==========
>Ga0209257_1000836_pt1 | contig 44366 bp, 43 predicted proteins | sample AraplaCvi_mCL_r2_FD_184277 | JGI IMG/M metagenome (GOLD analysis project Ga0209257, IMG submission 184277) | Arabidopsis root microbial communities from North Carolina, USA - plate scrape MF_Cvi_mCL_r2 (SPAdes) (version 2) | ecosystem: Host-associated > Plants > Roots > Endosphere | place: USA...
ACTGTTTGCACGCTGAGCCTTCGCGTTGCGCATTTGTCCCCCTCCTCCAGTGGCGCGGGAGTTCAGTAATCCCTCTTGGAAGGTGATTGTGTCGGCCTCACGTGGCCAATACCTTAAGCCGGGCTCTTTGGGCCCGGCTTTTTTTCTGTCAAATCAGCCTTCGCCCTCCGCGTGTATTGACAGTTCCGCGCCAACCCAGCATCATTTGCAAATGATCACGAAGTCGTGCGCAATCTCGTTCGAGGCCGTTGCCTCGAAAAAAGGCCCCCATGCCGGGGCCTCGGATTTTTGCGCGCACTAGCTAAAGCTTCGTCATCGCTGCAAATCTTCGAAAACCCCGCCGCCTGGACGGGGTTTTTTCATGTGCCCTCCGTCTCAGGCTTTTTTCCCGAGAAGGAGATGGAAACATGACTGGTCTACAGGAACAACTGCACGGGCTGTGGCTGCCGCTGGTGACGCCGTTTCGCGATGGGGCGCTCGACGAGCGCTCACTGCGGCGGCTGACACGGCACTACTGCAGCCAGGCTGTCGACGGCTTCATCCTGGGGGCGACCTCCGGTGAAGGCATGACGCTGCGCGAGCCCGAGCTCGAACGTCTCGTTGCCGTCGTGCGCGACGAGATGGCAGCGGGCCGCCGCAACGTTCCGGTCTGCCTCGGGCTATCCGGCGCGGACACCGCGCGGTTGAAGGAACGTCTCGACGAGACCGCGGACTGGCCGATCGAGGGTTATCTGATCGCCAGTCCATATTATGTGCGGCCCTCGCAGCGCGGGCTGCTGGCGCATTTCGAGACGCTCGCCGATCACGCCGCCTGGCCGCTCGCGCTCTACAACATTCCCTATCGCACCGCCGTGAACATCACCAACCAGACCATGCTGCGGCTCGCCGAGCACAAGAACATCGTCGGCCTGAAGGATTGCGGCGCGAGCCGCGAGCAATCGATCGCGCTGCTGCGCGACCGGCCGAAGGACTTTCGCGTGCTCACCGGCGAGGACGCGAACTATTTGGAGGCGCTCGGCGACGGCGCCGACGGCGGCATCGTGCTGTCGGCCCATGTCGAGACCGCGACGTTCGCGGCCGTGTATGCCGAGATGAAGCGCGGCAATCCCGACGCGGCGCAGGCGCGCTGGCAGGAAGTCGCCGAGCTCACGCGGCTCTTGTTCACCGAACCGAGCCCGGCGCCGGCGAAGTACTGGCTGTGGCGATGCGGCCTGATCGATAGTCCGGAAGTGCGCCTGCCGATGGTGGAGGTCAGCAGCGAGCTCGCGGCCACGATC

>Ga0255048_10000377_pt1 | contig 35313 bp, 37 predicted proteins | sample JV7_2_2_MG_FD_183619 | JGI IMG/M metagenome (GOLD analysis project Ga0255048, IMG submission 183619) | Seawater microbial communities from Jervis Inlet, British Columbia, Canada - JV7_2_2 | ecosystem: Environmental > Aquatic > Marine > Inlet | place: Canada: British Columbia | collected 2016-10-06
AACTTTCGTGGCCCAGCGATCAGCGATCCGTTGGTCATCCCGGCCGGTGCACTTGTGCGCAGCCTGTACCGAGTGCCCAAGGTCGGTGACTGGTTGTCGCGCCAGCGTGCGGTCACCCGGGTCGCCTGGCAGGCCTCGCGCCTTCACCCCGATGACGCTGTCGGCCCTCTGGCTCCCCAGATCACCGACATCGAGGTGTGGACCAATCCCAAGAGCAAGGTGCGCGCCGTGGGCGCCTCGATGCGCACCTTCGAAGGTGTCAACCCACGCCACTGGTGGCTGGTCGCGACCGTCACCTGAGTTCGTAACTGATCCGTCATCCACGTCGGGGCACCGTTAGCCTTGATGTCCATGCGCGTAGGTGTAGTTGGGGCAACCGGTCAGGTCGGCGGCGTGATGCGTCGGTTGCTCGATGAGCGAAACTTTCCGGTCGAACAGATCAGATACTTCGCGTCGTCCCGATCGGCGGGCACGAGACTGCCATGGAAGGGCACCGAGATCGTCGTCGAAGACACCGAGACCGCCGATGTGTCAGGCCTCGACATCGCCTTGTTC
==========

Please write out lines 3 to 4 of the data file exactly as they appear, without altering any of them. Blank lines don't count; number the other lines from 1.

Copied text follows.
>Ga0255048_10000377_pt1 | contig 35313 bp, 37 predicted proteins | sample JV7_2_2_MG_FD_183619 | JGI IMG/M metagenome (GOLD analysis project Ga0255048, IMG submission 183619) | Seawater microbial communities from Jervis Inlet, British Columbia, Canada - JV7_2_2 | ecosystem: Environmental > Aquatic > Marine > Inlet | place: Canada: British Columbia | collected 2016-10-06
AACTTTCGTGGCCCAGCGATCAGCGATCCGTTGGTCATCCCGGCCGGTGCACTTGTGCGCAGCCTGTACCGAGTGCCCAAGGTCGGTGACTGGTTGTCGCGCCAGCGTGCGGTCACCCGGGTCGCCTGGCAGGCCTCGCGCCTTCACCCCGATGACGCTGTCGGCCCTCTGGCTCCCCAGATCACCGACATCGAGGTGTGGACCAATCCCAAGAGCAAGGTGCGCGCCGTGGGCGCCTCGATGCGCACCTTCGAAGGTGTCAACCCACGCCACTGGTGGCTGGTCGCGACCGTCACCTGAGTTCGTAACTGATCCGTCATCCACGTCGGGGCACCGTTAGCCTTGATGTCCATGCGCGTAGGTGTAGTTGGGGCAACCGGTCAGGTCGGCGGCGTGATGCGTCGGTTGCTCGATGAGCGAAACTTTCCGGTCGAACAGATCAGATACTTCGCGTCGTCCCGATCGGCGGGCACGAGACTGCCATGGAAGGGCACCGAGATCGTCGTCGAAGACACCGAGACCGCCGATGTGTCAGGCCTCGACATCGCCTTGTTC